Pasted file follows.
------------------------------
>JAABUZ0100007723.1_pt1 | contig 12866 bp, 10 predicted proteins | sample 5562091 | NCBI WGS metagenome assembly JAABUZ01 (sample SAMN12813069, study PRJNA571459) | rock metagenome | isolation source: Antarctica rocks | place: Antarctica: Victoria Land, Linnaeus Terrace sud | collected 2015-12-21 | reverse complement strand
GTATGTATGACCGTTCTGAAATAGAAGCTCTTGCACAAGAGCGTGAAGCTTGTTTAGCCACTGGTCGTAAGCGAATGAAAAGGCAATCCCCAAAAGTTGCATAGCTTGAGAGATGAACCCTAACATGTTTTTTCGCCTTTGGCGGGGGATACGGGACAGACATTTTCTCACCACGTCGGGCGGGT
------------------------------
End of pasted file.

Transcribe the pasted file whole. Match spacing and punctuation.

>JAABUZ0100007723.1_pt1 | contig 12866 bp, 10 predicted proteins | sample 5562091 | NCBI WGS metagenome assembly JAABUZ01 (sample SAMN12813069, study PRJNA571459) | rock metagenome | isolation source: Antarctica rocks | place: Antarctica: Victoria Land, Linnaeus Terrace sud | collected 2015-12-21 | reverse complement strand
GTATGTATGACCGTTCTGAAATAGAAGCTCTTGCACAAGAGCGTGAAGCTTGTTTAGCCACTGGTCGTAAGCGAATGAAAAGGCAATCCCCAAAAGTTGCATAGCTTGAGAGATGAACCCTAACATGTTTTTTCGCCTTTGGCGGGGGATACGGGACAGACATTTTCTCACCACGTCGGGCGGGT